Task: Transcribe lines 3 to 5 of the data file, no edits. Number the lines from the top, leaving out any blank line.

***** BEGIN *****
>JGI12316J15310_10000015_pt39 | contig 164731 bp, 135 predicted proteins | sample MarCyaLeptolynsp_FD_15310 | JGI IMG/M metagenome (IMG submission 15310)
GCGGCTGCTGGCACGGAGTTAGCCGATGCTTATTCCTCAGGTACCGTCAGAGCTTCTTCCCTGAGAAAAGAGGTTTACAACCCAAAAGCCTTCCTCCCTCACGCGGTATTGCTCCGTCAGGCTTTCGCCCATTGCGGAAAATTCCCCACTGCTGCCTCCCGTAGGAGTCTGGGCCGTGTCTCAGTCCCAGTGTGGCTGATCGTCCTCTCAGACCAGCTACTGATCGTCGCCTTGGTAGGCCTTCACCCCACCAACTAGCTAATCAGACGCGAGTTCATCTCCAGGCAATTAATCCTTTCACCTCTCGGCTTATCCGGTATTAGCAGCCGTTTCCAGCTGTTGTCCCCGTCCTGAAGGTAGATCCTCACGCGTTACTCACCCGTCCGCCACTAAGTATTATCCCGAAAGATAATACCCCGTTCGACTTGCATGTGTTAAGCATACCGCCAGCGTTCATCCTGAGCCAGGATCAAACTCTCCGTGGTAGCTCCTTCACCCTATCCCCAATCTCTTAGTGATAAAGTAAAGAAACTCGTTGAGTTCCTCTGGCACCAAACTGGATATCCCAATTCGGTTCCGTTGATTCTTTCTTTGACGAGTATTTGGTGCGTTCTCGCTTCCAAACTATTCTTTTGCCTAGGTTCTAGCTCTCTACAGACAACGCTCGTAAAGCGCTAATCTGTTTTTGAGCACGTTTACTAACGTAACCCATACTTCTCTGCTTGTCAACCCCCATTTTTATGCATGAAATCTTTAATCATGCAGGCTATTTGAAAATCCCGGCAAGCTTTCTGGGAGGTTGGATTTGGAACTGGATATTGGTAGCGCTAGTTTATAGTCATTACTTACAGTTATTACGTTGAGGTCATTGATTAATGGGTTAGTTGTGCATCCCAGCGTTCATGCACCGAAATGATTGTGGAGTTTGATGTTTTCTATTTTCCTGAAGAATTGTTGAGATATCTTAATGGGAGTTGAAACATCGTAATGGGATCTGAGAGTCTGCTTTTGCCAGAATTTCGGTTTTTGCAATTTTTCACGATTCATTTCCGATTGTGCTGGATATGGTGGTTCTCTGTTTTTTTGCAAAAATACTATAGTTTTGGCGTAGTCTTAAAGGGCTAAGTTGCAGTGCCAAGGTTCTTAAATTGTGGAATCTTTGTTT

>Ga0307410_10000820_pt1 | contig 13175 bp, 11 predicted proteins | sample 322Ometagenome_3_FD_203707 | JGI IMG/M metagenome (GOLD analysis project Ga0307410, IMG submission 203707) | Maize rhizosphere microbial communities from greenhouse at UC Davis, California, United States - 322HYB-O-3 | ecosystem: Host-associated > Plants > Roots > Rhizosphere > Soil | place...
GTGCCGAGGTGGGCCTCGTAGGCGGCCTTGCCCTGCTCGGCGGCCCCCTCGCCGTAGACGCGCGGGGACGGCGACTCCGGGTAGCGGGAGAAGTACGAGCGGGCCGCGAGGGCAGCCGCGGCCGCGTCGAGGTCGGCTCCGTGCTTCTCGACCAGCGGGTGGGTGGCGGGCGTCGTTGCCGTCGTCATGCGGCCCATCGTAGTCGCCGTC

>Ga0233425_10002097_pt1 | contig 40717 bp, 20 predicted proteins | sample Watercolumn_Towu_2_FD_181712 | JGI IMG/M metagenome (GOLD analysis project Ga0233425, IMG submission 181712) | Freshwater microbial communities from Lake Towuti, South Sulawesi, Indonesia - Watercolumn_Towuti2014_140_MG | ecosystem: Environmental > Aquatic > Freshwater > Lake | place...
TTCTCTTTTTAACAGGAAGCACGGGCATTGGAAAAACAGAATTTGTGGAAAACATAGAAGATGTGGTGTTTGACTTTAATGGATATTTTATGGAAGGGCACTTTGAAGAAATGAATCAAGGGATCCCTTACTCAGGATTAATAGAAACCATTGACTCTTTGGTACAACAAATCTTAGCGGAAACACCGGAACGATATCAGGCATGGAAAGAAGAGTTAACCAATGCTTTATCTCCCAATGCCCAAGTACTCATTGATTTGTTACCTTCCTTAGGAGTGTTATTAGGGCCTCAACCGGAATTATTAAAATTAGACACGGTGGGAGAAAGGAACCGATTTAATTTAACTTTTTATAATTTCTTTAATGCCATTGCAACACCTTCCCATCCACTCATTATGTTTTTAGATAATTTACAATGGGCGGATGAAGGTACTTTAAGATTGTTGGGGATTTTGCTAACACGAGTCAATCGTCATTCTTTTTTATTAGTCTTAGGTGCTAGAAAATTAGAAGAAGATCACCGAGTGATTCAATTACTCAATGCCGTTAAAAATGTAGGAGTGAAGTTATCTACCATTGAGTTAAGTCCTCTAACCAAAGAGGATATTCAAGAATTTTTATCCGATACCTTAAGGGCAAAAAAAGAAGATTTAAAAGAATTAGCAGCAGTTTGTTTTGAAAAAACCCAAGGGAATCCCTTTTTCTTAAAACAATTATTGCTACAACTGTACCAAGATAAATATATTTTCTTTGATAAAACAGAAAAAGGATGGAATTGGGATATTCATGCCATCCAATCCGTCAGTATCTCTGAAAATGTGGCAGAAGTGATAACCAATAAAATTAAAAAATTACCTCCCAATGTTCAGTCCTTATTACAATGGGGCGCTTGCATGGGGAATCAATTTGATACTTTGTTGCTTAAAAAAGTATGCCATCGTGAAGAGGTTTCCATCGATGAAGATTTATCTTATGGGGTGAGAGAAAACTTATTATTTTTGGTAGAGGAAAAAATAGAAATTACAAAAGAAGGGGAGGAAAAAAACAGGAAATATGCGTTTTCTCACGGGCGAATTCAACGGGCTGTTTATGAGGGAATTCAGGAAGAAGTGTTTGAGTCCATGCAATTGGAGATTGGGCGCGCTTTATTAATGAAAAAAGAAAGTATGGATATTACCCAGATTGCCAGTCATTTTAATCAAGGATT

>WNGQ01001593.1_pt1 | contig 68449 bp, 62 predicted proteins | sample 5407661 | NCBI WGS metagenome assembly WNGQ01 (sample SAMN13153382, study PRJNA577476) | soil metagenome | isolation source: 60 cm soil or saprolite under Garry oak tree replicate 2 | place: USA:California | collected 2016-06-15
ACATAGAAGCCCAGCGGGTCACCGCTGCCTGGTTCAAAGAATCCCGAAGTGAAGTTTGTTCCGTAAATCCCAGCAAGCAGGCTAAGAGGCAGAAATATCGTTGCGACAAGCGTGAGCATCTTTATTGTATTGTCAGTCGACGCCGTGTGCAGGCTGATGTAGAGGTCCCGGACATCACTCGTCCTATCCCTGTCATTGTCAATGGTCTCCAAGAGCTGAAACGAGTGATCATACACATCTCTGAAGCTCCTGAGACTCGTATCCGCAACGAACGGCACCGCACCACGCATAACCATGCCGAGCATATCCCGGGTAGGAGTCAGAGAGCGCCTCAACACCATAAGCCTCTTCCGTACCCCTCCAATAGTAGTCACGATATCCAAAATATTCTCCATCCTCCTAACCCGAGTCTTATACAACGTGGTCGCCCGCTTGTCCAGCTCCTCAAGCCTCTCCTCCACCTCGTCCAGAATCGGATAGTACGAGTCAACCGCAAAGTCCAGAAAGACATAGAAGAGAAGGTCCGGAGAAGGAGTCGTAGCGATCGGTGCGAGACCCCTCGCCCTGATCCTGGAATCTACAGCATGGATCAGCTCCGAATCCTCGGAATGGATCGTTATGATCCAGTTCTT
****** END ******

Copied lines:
>Ga0307410_10000820_pt1 | contig 13175 bp, 11 predicted proteins | sample 322Ometagenome_3_FD_203707 | JGI IMG/M metagenome (GOLD analysis project Ga0307410, IMG submission 203707) | Maize rhizosphere microbial communities from greenhouse at UC Davis, California, United States - 322HYB-O-3 | ecosystem: Host-associated > Plants > Roots > Rhizosphere > Soil | place...
GTGCCGAGGTGGGCCTCGTAGGCGGCCTTGCCCTGCTCGGCGGCCCCCTCGCCGTAGACGCGCGGGGACGGCGACTCCGGGTAGCGGGAGAAGTACGAGCGGGCCGCGAGGGCAGCCGCGGCCGCGTCGAGGTCGGCTCCGTGCTTCTCGACCAGCGGGTGGGTGGCGGGCGTCGTTGCCGTCGTCATGCGGCCCATCGTAGTCGCCGTC

>Ga0233425_10002097_pt1 | contig 40717 bp, 20 predicted proteins | sample Watercolumn_Towu_2_FD_181712 | JGI IMG/M metagenome (GOLD analysis project Ga0233425, IMG submission 181712) | Freshwater microbial communities from Lake Towuti, South Sulawesi, Indonesia - Watercolumn_Towuti2014_140_MG | ecosystem: Environmental > Aquatic > Freshwater > Lake | place...